“I think national groups that tend to look for areas where perhaps there's more of purple mix of voters, and certainly here in this state it's very clear if you look at a map, rural is more red and urban is more blue, and they won a lot, and there a majority and so as a Democrat, there are many national groups that have said we just don't know if we're gonna play in Missouri,” Gunby said.
“The cavalry is not coming for her and to be honest, I'm a Democrat, I wouldn't come for her either,” said Saint Louis University Political Science Professor Ken Warren. Wagner, he said, “is the weakest incumbent in Missouri but that's because her district has never been ideal, totally ideal for her, it's certainly great for her, but it's not ideal like most of the other districts, well all the other districts in Missouri.”
“They're not going to waste money on candidates who cannot win, that's just cost ineffective for the Democratic party to do it, and Republicans do the same thing,” Warren said.
Gunby believes the district is more of a 50-50 mix and that the additions of Franklin and Warren County, which Wagner hasn’t represented before, can negate some of Wagner’s built-in name recognition.
“I can't wait for those groups to change their mind on the state of Missouri. I have a finite amount of time to run, and so I have to do what I believe is best, and spread that message without perhaps the support of other national groups. I'm the candidate. I'm the party, and I'm not waiting for anybody to come and save us,” Gunby said.
In the third district, which in the St. Louis area includes parts of St. Charles County and Jefferson County, Democrat Bethany Mann, a Brentwood chemist, is challenging Republican incumbent Blaine Luetkemeyer. She was at Cori Bush’s St. Charles event and acknowledged other Democratic priority races, including the U.S. Senate and a push to cut into the GOP supermajority in the Missouri House.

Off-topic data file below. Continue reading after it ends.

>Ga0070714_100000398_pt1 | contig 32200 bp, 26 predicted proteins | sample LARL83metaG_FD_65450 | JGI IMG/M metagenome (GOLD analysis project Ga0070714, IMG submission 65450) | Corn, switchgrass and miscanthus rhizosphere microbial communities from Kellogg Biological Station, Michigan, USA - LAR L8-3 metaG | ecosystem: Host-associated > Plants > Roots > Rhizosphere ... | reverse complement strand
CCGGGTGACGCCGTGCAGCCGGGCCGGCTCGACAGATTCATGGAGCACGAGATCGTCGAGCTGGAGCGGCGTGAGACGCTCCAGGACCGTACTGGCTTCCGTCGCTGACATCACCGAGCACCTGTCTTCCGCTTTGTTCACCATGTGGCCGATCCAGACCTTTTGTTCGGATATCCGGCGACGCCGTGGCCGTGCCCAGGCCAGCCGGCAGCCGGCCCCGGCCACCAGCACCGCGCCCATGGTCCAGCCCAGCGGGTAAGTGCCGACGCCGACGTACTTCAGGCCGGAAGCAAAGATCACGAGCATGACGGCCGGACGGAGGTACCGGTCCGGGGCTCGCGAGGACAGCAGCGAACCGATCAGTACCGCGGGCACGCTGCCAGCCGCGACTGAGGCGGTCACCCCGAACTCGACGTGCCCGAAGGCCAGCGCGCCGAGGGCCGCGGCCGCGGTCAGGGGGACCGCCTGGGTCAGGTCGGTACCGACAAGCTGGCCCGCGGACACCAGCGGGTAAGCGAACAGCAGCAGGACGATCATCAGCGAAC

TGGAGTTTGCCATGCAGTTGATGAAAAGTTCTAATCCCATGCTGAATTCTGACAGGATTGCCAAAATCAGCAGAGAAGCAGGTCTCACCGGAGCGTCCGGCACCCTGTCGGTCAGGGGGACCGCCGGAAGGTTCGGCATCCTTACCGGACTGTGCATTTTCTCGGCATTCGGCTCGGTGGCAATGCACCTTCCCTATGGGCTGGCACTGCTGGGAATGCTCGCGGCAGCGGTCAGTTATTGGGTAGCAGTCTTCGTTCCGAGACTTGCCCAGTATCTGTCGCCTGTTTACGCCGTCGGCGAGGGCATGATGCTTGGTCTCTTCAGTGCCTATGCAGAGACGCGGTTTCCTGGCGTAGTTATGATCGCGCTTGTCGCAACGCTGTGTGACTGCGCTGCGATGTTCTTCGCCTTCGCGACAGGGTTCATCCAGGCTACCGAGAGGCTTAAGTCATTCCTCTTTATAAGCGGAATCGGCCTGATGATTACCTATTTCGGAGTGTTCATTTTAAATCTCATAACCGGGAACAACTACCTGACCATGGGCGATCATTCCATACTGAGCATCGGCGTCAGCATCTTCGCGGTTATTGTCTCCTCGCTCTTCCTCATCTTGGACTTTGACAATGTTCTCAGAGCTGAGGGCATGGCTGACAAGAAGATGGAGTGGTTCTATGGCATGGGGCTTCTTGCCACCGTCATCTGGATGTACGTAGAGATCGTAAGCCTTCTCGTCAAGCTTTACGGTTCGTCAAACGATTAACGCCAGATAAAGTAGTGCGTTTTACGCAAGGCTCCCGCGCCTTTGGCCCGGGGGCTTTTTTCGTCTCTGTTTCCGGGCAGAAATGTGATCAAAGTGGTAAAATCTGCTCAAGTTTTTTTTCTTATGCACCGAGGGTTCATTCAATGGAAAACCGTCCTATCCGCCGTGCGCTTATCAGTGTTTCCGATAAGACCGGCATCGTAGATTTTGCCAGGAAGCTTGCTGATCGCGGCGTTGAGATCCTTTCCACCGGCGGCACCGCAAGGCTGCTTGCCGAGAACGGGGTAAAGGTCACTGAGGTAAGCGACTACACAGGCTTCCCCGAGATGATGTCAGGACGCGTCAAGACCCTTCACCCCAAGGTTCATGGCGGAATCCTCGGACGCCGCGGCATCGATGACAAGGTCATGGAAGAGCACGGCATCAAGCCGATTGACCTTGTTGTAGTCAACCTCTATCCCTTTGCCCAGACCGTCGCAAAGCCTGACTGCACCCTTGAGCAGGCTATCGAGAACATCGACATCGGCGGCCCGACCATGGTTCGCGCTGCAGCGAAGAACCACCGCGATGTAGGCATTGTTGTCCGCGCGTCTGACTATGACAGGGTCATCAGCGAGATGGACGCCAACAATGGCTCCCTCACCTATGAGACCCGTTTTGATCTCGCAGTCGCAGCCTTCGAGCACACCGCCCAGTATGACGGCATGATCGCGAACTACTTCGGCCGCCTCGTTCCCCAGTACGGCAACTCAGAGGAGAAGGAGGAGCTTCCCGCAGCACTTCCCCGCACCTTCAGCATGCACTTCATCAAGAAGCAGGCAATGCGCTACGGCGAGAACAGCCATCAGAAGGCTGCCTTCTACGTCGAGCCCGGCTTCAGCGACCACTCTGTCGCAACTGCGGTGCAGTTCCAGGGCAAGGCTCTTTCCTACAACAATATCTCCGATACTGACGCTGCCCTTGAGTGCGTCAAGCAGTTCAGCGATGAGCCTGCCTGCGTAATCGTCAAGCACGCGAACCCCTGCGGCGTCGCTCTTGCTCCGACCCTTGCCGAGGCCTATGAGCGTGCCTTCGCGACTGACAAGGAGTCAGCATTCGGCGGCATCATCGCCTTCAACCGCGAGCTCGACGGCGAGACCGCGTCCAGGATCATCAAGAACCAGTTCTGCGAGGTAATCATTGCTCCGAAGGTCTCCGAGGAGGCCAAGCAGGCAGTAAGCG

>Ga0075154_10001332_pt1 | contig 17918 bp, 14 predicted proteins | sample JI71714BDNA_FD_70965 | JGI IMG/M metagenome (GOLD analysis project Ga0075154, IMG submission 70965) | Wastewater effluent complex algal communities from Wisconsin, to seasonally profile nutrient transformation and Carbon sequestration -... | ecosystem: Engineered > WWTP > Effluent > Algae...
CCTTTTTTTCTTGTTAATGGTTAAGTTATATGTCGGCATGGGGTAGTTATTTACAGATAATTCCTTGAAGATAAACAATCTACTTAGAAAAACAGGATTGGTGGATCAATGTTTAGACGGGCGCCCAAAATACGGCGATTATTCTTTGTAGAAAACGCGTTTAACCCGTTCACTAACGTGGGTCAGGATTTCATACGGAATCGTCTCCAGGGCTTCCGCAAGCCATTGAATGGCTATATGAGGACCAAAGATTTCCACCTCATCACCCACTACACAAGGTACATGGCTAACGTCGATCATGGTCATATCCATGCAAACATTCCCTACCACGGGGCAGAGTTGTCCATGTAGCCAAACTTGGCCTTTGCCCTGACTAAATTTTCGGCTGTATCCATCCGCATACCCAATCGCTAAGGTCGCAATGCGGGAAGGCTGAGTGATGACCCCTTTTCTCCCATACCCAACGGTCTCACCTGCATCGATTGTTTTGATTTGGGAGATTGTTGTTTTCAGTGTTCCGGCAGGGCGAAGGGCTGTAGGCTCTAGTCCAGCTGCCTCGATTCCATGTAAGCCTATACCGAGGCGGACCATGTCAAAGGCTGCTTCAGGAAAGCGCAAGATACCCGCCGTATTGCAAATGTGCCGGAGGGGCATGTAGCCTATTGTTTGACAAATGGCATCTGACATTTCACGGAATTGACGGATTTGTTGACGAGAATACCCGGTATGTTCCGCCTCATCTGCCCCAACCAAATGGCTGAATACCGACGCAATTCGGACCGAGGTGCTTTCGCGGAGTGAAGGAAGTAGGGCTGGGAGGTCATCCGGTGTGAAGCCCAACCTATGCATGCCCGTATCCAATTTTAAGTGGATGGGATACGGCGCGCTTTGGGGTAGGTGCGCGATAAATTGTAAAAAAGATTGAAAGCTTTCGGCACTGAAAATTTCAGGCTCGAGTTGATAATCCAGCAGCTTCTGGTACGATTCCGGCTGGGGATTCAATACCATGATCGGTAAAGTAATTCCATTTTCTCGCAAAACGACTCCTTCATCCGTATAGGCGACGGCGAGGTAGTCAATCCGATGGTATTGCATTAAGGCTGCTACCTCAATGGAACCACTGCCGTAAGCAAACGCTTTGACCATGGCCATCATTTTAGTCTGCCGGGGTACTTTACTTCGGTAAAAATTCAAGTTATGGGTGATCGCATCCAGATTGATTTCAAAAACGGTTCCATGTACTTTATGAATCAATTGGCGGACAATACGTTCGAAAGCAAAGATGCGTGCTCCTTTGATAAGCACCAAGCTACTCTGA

“It does leave us congressional candidates kind of out on a bit of an island,” she said.
In the new 6th district, which now stretches across Northern Missouri and into Lincoln County in the St. Louis area, incumbent Republican Sam Graves faces Kansas City area teacher Henry Martin, an Army and National Guard veteran. According to the most recent campaign finance data on file with the Federal Election Commission, Graves had more than $1 million more cash on hand than the Democrat Martin, who lost to Graves in 2018.
Martin took to social media Wednesday to lament the lack of interest from the party.
“Why is it that I have presented to party leaders that we have a winnable race here in Missouri's 6th and they have yet to offer a single ounce of assistance? I am 100% grateful to the grassroots support I have earned through my efforts and message,” he said on Twitter.
To the south, 8th District U.S. Rep. Jason Smith has reportedly focused his attention on potentially chairing the powerful House Ways and Means Committee in the event Republicans retake the House in November, instead of focusing on his Democratic opponent, Randi McCallian.
As SLU's Ken Warren pointed out, both parties have candidates who are massive favorites or underdogs, depending on a district’s demographics and campaign funds. There are, after all, 435 seats in the House, and they don’t get equal attention.
It’s a reality that Republican Andrew Jones, Jr., a utility executive, is trying to fight, going up against Bush. He’s trying to become the first member of the GOP to represent even a portion of the city of St. Louis since Claude Bakewell did it in two stints between 1947 and 1953.
He told Spectrum News Thursday night at a St. Ann town hall meeting he’s chosen to channel his frustration over the lack of national support.
“It gives you energy if you apply it in a certain way, and certainly what we try to do is when we hear no's or we're hearing about delays on getting certain levels of support, we just leverage that and keep moving forward because we have a mission to accomplish and that's exactly what we're focused on. Setbacks don't bother us, we just keep chugging along, because we have a little small group of people who are working extremely hard,” he said.